Fund pickers: How to outride the ‘September swoon’

Woman-Adviser-IFA-Business-Corporate-700x450.jpg

Following increased concern over potential market volatility in September, fund pickers are confident long term investment positions will outride this period – but point out defensive options for investors.

This week BlackRock chief investment strategist Russ Koesterich warned that investors should consider taking a more defensive stance in preparation for volatility next month.

Koesterich’s concerns include the Federal Reserve’s September meeting, federal elections in Germany and a general historical trend that September succumbs to a “September swoon” phenomenon with stocks typically performing worst on the Dow Jones index.

Hargreaves Lansdown senior investment manager Adrian Lowcock sees buying opportunities for investors but recognises possible threats to the current calm in markets.

Lowcock says: “There is an awful lot priced into the US economic market so it may only take a little shock to knock confidence. Whether it will be in September or another month, that is debatable.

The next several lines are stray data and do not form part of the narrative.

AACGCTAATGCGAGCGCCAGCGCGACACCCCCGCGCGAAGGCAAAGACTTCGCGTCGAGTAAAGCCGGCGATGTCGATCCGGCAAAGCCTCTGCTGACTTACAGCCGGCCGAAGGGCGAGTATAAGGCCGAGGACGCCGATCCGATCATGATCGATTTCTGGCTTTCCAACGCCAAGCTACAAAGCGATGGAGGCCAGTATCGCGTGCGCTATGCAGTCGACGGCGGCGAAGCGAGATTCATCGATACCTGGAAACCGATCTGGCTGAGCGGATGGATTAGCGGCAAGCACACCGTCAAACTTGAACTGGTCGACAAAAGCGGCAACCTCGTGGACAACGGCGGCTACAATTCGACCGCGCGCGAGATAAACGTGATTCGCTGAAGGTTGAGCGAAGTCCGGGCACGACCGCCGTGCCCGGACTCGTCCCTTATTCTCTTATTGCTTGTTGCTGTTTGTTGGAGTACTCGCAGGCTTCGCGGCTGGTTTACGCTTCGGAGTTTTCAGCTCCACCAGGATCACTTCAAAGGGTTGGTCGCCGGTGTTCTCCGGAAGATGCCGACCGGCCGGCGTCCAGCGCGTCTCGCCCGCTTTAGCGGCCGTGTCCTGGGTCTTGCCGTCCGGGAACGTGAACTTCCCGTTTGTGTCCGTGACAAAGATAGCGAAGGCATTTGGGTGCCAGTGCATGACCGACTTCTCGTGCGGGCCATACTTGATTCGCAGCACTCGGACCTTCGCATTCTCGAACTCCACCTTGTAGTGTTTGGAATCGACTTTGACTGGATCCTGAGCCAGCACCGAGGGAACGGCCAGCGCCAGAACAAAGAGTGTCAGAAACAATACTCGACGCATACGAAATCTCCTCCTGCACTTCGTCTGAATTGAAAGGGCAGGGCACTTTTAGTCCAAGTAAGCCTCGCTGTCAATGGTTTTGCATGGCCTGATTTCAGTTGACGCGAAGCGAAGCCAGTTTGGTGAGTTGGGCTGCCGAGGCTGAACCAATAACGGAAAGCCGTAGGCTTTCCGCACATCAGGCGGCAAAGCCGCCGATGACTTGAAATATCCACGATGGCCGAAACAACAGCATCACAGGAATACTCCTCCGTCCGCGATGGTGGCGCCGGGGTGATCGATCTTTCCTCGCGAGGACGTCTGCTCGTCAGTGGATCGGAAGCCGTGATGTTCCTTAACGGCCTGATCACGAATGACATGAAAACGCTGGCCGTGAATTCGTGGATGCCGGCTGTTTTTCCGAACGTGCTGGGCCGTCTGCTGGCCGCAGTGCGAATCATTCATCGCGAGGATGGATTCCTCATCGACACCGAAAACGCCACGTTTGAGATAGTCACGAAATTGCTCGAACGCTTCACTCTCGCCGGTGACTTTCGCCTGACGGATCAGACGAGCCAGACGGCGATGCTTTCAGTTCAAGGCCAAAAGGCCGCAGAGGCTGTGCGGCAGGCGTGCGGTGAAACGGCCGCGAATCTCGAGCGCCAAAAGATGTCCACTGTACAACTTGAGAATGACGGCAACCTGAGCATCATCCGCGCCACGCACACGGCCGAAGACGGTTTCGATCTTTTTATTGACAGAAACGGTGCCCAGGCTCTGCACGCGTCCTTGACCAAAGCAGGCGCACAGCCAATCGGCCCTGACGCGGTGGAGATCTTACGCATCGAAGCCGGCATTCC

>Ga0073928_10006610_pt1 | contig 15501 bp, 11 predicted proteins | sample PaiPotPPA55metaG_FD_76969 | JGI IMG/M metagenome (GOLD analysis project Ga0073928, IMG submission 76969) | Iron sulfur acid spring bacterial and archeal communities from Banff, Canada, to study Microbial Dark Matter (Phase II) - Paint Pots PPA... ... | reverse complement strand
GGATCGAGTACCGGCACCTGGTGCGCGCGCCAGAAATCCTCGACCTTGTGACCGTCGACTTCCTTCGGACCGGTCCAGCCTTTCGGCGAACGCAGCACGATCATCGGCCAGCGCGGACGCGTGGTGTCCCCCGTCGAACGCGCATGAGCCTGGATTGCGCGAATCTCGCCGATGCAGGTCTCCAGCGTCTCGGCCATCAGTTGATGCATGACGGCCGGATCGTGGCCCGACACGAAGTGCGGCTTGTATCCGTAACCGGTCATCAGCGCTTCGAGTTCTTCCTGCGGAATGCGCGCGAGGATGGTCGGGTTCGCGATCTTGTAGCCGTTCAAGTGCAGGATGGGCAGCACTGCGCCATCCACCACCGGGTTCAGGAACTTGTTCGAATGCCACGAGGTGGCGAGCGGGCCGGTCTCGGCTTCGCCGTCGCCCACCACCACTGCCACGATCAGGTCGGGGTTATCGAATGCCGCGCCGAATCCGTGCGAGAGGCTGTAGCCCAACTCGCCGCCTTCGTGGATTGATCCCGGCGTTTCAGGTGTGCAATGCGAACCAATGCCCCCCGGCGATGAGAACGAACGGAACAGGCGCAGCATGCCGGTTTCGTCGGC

“The German elections might increase volatility in the short term and put the attention back on Europe. People put Europe to one side and for a while we enjoyed the fact there were no problems there.”

In terms of funds for the investors who wants to position themselves defensively, Lowcock points to the £8.2bn Newton Real Return fund managed by James Harries and Iain Stewart. Lowcock adds: “They have been quite negative on quantitative easing in the US. They are positioned for a weaker US recovery and they are quite contrarian on where bond yields will go.”

Chelsea Financial Services managing director Darius McDermott says: “There are a number of issues we need to be watchful of but it depends on the timeframe of the investor.”

“If you do want to become defensive, absolute return funds ought to be able to ride out substantial market falls.”

Though not a defensive manager, McDermott does recognise Legal & General fund manager Richard Hodges, who manages £1.7bn L&G Dynamic Bond fund, as a manager who can manage volatility well. 

McDermott says: “He certainly is cautious. When he sees bonds trading at the end of their range, he buys protection on it.”

Charles Stanley Direct head of investment research Ben Yearsley disagrees that every period of volatility needs to be legislated for, he says: “When you are investing you cannot chop and change. I look at things in the long term. 

“But if you do want to be defensive then you could go into gilts and government bonds – that have still been quite volatile but they are defensive in nature. I am a believer in cash, and that you need to have it in your portfolio. It also gives you the ability to buy other assets.”